Ohio Cops Who Killed Guy In Walmart Pretty Sure His Girlfriend Made Them Do It
Remember John Crawford, shot to death by police in an Ohio Walmart for carrying a BB gun he'd picked up off the store's shelf? For extra "fun," we bring you The Guardian's story on the interrogation of his girlfriend, Tasha Thomas, in an apparent attempt by police to prove that of course Crawford had it coming, don't you know he was black?
The questioning, performed by Detective Rodney Curd, is a model of aggressively sweating a suspect, using techniques designed to get at her vulnerabilities and to push her toward admitting her wrongdoing. Of course, it's not an especially useful bit of police work when the person being interrogated is in fact perfectly innocent and the investigator is lacking the most basic facts of the case.
Although a caller to 911 had said that Crawford was pointing the gun at people, surveillance video shows that he was actually just carrying it around while talking on his cell phone (to his former girlfriend, who heard him die when he was shot). The video shows that Crawford was shot almost immediately, and never raised the supposed weapon. Ohio is, of course, an open-carry state, where it is perfectly legal to walk around with an AR-15 as long as you aren't pointing it at anyone and meet local standards of whiteness.
Shortly after the shooting, Curd questioned Crawford's girlfriend, Tasha Thomas, who had gone with him to the Walmart but was not nearby when he was shot. In fact, she only learned of his death after Curd had interrogated her for 90 minutes, accusing her of lying, telling her she was going to jail, and letting her know that he suspected her of being high on drugs. (The Guardian's video of portions of the questioning isn't embeddable; it can be seen here.)
While questioning Ms. Thomas, Curd believed that Crawford had brought a real actual gun with him into the store, since after all he was shot dead for having a gun. His questioning of Thomas was designed to get her to admit that she was in on Crawford's nefarious plot:
Curd promptly asked Thomas whether she and Crawford had criminal records. Already tearful and breathless, Thomas explained that she may have had some traffic offences and had been arrested for petty theft as a juvenile.
The detective then became increasingly aggressive and banged on the table between them with his hand. “Tell me where he got the gun from,” Curd repeated. Thomas insisted Crawford had been carrying only a white plastic grocery bag when they arrived at Walmart to buy the ingredients to make s’mores at a family cook-out.
Asked one of several times whether Crawford owned a gun, Thomas said: “Not that I know.”
Curd told her: “Don’t tell me ‘not that you know’, because that’s the first thing I realise somebody’s not telling me the truth”.
Curd also floated the possibility that Crawford had gone to the Walmart to murder his former girlfriend, LeeCee Johnson, who was the mother of his two children. Apparently, going to Walmart to kill someone is a pretty common scenario in Ohio. Ms. Johnson was actually at home and nowhere near the store, but Curd pressed his developing theory of the case as he questioned Thomas:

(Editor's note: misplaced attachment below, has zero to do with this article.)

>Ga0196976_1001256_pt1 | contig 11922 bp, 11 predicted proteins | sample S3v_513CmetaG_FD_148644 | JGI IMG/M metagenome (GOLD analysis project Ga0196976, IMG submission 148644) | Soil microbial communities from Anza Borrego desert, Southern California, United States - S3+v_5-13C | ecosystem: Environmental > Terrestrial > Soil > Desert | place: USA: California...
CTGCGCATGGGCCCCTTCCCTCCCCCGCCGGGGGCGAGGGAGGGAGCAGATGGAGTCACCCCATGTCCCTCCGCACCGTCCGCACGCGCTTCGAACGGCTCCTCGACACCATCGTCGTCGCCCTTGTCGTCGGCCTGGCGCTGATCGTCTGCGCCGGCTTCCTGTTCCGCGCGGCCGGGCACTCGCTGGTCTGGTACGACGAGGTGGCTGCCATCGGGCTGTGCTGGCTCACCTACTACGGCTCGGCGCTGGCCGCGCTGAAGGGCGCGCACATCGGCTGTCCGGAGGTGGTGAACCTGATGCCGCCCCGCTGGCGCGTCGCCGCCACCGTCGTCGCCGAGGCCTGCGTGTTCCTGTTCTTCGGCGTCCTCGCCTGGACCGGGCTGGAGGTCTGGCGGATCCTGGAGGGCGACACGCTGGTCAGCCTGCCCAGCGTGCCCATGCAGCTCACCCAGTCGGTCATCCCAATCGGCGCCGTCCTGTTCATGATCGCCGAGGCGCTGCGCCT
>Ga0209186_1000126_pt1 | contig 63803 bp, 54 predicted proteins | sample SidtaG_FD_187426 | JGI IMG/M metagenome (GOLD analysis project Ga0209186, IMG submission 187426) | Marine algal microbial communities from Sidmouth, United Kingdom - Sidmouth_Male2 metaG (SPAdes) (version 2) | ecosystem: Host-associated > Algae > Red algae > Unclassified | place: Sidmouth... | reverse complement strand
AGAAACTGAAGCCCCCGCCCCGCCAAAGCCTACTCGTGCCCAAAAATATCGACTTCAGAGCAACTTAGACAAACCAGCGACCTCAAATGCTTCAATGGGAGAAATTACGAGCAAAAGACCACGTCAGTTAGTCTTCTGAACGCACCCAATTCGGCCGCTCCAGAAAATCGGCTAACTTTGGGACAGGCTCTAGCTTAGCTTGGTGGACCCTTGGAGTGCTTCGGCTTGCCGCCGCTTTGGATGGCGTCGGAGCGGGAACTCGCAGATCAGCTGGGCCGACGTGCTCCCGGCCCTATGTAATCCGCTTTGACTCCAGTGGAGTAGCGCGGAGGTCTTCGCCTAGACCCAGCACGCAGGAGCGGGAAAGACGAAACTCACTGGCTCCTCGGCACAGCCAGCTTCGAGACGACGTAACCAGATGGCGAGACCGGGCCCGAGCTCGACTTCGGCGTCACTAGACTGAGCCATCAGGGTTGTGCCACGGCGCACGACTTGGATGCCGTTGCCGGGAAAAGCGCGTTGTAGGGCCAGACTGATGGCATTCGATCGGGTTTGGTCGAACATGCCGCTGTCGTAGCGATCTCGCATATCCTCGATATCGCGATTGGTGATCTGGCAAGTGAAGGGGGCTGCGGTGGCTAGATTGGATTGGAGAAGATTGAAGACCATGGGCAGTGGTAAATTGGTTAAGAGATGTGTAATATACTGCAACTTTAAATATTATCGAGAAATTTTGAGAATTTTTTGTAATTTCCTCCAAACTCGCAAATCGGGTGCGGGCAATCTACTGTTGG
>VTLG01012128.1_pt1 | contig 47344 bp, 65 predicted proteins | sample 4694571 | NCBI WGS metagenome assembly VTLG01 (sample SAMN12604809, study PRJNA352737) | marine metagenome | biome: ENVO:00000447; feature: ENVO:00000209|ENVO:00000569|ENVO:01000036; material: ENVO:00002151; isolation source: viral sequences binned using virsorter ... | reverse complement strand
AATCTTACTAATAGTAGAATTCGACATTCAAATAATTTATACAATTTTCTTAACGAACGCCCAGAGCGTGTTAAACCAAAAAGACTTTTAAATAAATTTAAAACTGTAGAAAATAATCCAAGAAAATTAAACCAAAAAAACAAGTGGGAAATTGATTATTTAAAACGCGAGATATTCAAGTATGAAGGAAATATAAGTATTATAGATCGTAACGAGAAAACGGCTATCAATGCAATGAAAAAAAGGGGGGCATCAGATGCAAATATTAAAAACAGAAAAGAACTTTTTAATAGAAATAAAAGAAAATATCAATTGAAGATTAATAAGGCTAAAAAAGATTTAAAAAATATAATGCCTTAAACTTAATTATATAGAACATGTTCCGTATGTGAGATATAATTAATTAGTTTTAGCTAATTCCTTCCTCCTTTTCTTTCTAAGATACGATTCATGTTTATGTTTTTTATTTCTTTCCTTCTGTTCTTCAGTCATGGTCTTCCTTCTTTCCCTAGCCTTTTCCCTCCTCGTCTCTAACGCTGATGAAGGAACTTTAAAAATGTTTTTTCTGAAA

“Did he ever mention ‘I’m going to shoot that bitch’ or something like that?” the detective asked Thomas, who insisted that Crawford had not. Johnson, whom Thomas had never met, was miles away and listened over the phone while Crawford died.
Just to make sure Thomas was good and terrified, Curd also suggested that she was high or drunk: “Have you been drinking? Drugs? Your eyes are kind of messed-up looking.” Imagine that: A woman who's being accused of covering up her boyfriend's nonexistent murder plot has been crying, and her eyes look funny. That there is some impressive police work. Thomas repeatedly protested that she was telling the truth, but Curd had seen enough guilty people to know that she was obviously lying. The first rule of policing, after all, is that everyone's guilty of something.
At the end of the interview, after threatening Thomas repeatedly with jail for her failure to cooperate, Curd finally let Thomas know that Crawford had died:
“As a result of his actions, he is gone,” said the detective, as she slumped in her chair and cried.
Curd later said he had no idea that Crawford had picked up the replica weapon off a shelf in the store, and two days after the incident told Ohio Bureau of Criminal Investigation agents that he "believed the deceased had brought a weapon into the Walmart and geared the interview with that assumption." We're not experts on criminal investigations, but since the fact that Crawford had found the BB gun in the store was known fairly quickly, isn't that something an investigating detective ought to be informed of? Still, police can't be too careful, and based on what we know of Ohio police procedure, Tasha Thomas should be thankful that she got out of the interview room without being homicided.
Doktor Zoom's real name is Marty Kelley, and he lives in the wilds of Boise, Idaho. He is not a medical doctor, but does have a real PhD in Rhetoric. You should definitely donate some money to this little mommyblog where he has finally found acceptance and cat pictures. He is on maternity leave until 2033. Here is his Twitter, also. His quest to avoid prolixity is not going so great.